Tag: shedding

Do Unvaccinated Kids Spread More Disease?

Is this really a question?

Unvaccinated kids do spread more disease than those who are vaccinated and protected.

The assertion, by Rita Palma, that the unvaccinated don’t spread disease any more than the vaccinated is simply absurd.

Do Unvaccinated Kids Spread More Disease?

Before we get to the studies, let’s just think about this for a second.

If you are vaccinated and aren’t getting sick, then how would you spread disease?

And if vaccinated folks spread so much disease, then how do we control and eliminate diseases when vaccination rates are high?

So yes, the consensus thinking would be, of course the unvaccinated spread disease more than the vaccinated!

And not surprisingly, the science confirms that idea:

It is clearly the unvaccinated who are at greater risk to get vaccine-preventable diseases.

And it is clearly the unvaccinated who start and keep most outbreaks going.

And when they spread disease, it is often to those who are most at risk, including those who are too young to be vaccinated or fully vaccinated, and those with true medical exemptions, including cancer and immune system problems.

What else is clear?

Misinformation about vaccines is what likely scares parents away from vaccinating and protecting their kids. Don’t listen to these folks anymore.

Vaccines are safe, with few risks, and are obviously necessary.

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About Those Binders of Anti-Vaccine Misinformation

Anti-vaccine folks don’t have to just turn to Facebook or the Sears Vaccine Book anymore – they are preparing their own binders of anti-vaccine misinformation.

There are a few versions of these binders of anti-vaccine misinformation going around.
There are a few versions of these binders of anti-vaccine misinformation going around.

How does that work?

Binders of Anti-Vaccine Misinformation

Apparently, they just collect and print all of the anti-vaccine articles from their typical copypasta arguments and load them all up into binders.

Including copyrighted material in your binders might make you want to stop selling them too...
Including copyrighted material in your binders might make you want to stop selling them too…

Here is one the entries from Ashley Everly‘s binder, from the section on “asymptomatic transmission and shedding:”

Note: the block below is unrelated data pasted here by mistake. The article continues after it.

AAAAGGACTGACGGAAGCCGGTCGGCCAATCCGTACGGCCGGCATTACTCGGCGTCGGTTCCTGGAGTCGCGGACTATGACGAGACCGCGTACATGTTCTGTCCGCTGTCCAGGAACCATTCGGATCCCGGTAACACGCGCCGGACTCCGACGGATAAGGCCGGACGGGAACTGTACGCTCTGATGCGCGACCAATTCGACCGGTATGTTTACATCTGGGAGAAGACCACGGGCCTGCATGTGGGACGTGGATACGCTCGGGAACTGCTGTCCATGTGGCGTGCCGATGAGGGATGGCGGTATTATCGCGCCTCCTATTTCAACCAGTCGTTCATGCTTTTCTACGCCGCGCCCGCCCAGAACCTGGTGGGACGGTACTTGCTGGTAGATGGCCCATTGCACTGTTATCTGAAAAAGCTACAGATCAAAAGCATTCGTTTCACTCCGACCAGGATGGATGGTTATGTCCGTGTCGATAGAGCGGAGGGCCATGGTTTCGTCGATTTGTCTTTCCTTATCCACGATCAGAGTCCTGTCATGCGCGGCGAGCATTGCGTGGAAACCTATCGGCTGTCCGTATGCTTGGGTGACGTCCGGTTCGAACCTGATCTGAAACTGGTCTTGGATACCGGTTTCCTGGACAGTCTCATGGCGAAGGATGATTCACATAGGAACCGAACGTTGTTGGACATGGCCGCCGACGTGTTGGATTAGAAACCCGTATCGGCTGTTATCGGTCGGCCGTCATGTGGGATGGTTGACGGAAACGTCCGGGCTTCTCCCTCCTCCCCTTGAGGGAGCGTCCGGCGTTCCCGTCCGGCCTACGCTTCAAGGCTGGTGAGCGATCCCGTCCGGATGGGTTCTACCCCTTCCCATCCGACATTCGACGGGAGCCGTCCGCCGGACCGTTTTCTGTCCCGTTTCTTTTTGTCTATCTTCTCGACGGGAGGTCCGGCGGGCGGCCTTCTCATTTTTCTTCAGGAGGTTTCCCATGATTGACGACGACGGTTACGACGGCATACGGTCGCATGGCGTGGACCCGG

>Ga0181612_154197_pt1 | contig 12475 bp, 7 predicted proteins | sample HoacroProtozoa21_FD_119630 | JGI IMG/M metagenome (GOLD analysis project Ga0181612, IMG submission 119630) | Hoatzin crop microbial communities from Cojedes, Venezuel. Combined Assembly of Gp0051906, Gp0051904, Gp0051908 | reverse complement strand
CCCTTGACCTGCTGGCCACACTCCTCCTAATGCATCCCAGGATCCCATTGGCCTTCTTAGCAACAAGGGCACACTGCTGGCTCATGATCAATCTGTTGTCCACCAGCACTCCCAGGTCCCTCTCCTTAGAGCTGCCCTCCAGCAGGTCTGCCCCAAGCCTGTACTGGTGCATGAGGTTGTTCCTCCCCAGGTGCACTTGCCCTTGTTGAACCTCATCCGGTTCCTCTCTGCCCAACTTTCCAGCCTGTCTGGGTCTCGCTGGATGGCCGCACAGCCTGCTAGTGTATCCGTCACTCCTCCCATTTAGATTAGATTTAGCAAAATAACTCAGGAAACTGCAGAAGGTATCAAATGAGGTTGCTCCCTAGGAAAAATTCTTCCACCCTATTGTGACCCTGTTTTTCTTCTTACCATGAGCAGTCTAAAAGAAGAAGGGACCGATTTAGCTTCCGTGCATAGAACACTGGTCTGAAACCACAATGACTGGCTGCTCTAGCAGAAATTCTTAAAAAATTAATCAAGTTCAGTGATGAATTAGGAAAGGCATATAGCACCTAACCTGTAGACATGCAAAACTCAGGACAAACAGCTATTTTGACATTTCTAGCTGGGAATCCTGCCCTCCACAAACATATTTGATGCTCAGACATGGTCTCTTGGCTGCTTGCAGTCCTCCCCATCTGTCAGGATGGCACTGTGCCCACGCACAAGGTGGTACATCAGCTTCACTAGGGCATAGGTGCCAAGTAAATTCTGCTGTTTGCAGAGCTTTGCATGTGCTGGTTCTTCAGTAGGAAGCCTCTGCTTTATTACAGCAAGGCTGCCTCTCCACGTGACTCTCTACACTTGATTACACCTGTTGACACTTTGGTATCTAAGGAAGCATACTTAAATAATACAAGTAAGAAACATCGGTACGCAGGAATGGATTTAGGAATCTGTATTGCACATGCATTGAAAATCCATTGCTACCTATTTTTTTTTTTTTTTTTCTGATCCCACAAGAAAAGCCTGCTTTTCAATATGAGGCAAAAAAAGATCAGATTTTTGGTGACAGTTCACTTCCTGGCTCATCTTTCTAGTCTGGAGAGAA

The rash started two days after his fever, too short a time for measles, and there wasn't even any documentation of prolonged fever.
The rash started two days after his fever, too short a time for measles, and there wasn’t even any documentation of prolonged fever.

Does it provide evidence for asymptomatic transmission or shedding of measles?

Nope.

The child had a rash after having his measles vaccine and had the flu. He likely didn’t have measles. Not even vaccine-associated measles.

Anyway, as is typical for these binders, they only use one example that might reinforce their argument, but leave out all of the ones that don’t.

“In the end we are left with a powerful sense of knowledge – false knowledge. Confirmation bias leads to a high level of confidence, we feel we are right in our gut. And when confronted with someone saying we are wrong, or promoting an alternate view, some people become hostile.

The Dunning-Kruger effect is not just a curiosity of psychology, it touches on a critical aspect of the default mode of human thought, and a major flaw in our thinking. It also applies to everyone – we are all at various places on that curve with respect to different areas of knowledge. You may be an expert in some things, and competent in others, but will also be toward the bottom of the curve in some areas of knowledge.”

Steven Novella on Lessons from Dunning-Kruger

These binders are just like their Facebook groups – echo chambers of anti-vaccine misinformation.

They won’t help you do research about vaccines and they certainly won’t help you win any debates or arguments with someone who truly knows something about vaccines.

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About Those Anti-Vaccine Signs Some Folks Are Making

Sadly, even as some of us are working to fight measles outbreaks, others are actually protesting against getting kids vaccinated and protected. And they have gotten someone to finance the making of hundreds of anti-vaccine signs.

Signs that list the typical anti-vaccine talking points that we have been refuted a thousand times…

About Those Anti-Vaccine Signs Some Folks Are Making

Not surprisingly, there is nothing new about these signs.

It will be nearly impossible to eradicate measles with all of these folks scaring parents away from vaccinating and protecting their kids!
It will be nearly impossible to eradicate measles with all of these folks scaring parents away from vaccinating and protecting their kids!

Remember, every anti-vaccine argument is essentially a PRATT, a point refuted a thousand times.

72 vaccines??? Kids routinely get 14 different vaccines to protect them against 16 different vaccine-preventable diseases
72 vaccines??? Kids routinely get 14 different vaccines to protect them against 16 different vaccine-preventable diseases.

Whether it is in a book, on Facebook or Twitter, or on a sign, don’t let this type of anti-vaccine misinformation keep you from vaccinating and protecting your kids.